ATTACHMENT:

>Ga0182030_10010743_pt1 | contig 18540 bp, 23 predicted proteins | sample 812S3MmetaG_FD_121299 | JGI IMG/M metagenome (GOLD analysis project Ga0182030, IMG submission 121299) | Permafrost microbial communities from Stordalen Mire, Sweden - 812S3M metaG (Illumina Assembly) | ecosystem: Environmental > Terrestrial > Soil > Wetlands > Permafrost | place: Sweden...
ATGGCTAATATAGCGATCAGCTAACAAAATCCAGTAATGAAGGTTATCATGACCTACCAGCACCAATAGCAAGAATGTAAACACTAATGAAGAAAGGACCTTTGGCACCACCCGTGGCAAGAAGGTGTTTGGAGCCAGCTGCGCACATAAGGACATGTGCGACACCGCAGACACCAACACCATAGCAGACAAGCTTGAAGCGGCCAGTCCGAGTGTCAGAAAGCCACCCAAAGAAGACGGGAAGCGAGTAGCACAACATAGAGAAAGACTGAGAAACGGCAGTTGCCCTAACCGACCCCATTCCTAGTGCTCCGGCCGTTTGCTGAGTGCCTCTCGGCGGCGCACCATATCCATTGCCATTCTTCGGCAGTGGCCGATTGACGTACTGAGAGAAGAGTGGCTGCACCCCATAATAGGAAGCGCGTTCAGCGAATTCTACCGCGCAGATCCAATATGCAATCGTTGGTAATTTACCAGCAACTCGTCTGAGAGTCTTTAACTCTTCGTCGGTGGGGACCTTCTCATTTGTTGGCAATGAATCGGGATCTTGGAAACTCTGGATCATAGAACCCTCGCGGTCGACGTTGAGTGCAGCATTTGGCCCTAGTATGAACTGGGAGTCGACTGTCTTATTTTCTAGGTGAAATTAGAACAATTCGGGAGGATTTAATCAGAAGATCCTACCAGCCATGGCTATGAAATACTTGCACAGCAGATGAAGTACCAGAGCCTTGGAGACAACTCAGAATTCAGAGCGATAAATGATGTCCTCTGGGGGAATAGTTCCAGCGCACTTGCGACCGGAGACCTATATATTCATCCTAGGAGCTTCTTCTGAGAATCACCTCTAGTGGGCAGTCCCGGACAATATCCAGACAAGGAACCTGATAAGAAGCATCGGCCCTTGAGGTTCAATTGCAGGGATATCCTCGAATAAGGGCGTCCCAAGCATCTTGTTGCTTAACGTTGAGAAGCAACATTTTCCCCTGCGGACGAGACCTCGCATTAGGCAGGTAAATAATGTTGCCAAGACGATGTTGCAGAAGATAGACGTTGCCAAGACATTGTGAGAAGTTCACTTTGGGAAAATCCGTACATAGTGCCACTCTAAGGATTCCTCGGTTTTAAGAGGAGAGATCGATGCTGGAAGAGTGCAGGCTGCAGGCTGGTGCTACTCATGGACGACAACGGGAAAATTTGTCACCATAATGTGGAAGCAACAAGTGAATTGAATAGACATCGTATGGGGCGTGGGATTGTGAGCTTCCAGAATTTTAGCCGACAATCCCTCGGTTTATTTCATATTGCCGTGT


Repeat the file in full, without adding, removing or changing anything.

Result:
>Ga0182030_10010743_pt1 | contig 18540 bp, 23 predicted proteins | sample 812S3MmetaG_FD_121299 | JGI IMG/M metagenome (GOLD analysis project Ga0182030, IMG submission 121299) | Permafrost microbial communities from Stordalen Mire, Sweden - 812S3M metaG (Illumina Assembly) | ecosystem: Environmental > Terrestrial > Soil > Wetlands > Permafrost | place: Sweden...
ATGGCTAATATAGCGATCAGCTAACAAAATCCAGTAATGAAGGTTATCATGACCTACCAGCACCAATAGCAAGAATGTAAACACTAATGAAGAAAGGACCTTTGGCACCACCCGTGGCAAGAAGGTGTTTGGAGCCAGCTGCGCACATAAGGACATGTGCGACACCGCAGACACCAACACCATAGCAGACAAGCTTGAAGCGGCCAGTCCGAGTGTCAGAAAGCCACCCAAAGAAGACGGGAAGCGAGTAGCACAACATAGAGAAAGACTGAGAAACGGCAGTTGCCCTAACCGACCCCATTCCTAGTGCTCCGGCCGTTTGCTGAGTGCCTCTCGGCGGCGCACCATATCCATTGCCATTCTTCGGCAGTGGCCGATTGACGTACTGAGAGAAGAGTGGCTGCACCCCATAATAGGAAGCGCGTTCAGCGAATTCTACCGCGCAGATCCAATATGCAATCGTTGGTAATTTACCAGCAACTCGTCTGAGAGTCTTTAACTCTTCGTCGGTGGGGACCTTCTCATTTGTTGGCAATGAATCGGGATCTTGGAAACTCTGGATCATAGAACCCTCGCGGTCGACGTTGAGTGCAGCATTTGGCCCTAGTATGAACTGGGAGTCGACTGTCTTATTTTCTAGGTGAAATTAGAACAATTCGGGAGGATTTAATCAGAAGATCCTACCAGCCATGGCTATGAAATACTTGCACAGCAGATGAAGTACCAGAGCCTTGGAGACAACTCAGAATTCAGAGCGATAAATGATGTCCTCTGGGGGAATAGTTCCAGCGCACTTGCGACCGGAGACCTATATATTCATCCTAGGAGCTTCTTCTGAGAATCACCTCTAGTGGGCAGTCCCGGACAATATCCAGACAAGGAACCTGATAAGAAGCATCGGCCCTTGAGGTTCAATTGCAGGGATATCCTCGAATAAGGGCGTCCCAAGCATCTTGTTGCTTAACGTTGAGAAGCAACATTTTCCCCTGCGGACGAGACCTCGCATTAGGCAGGTAAATAATGTTGCCAAGACGATGTTGCAGAAGATAGACGTTGCCAAGACATTGTGAGAAGTTCACTTTGGGAAAATCCGTACATAGTGCCACTCTAAGGATTCCTCGGTTTTAAGAGGAGAGATCGATGCTGGAAGAGTGCAGGCTGCAGGCTGGTGCTACTCATGGACGACAACGGGAAAATTTGTCACCATAATGTGGAAGCAACAAGTGAATTGAATAGACATCGTATGGGGCGTGGGATTGTGAGCTTCCAGAATTTTAGCCGACAATCCCTCGGTTTATTTCATATTGCCGTGT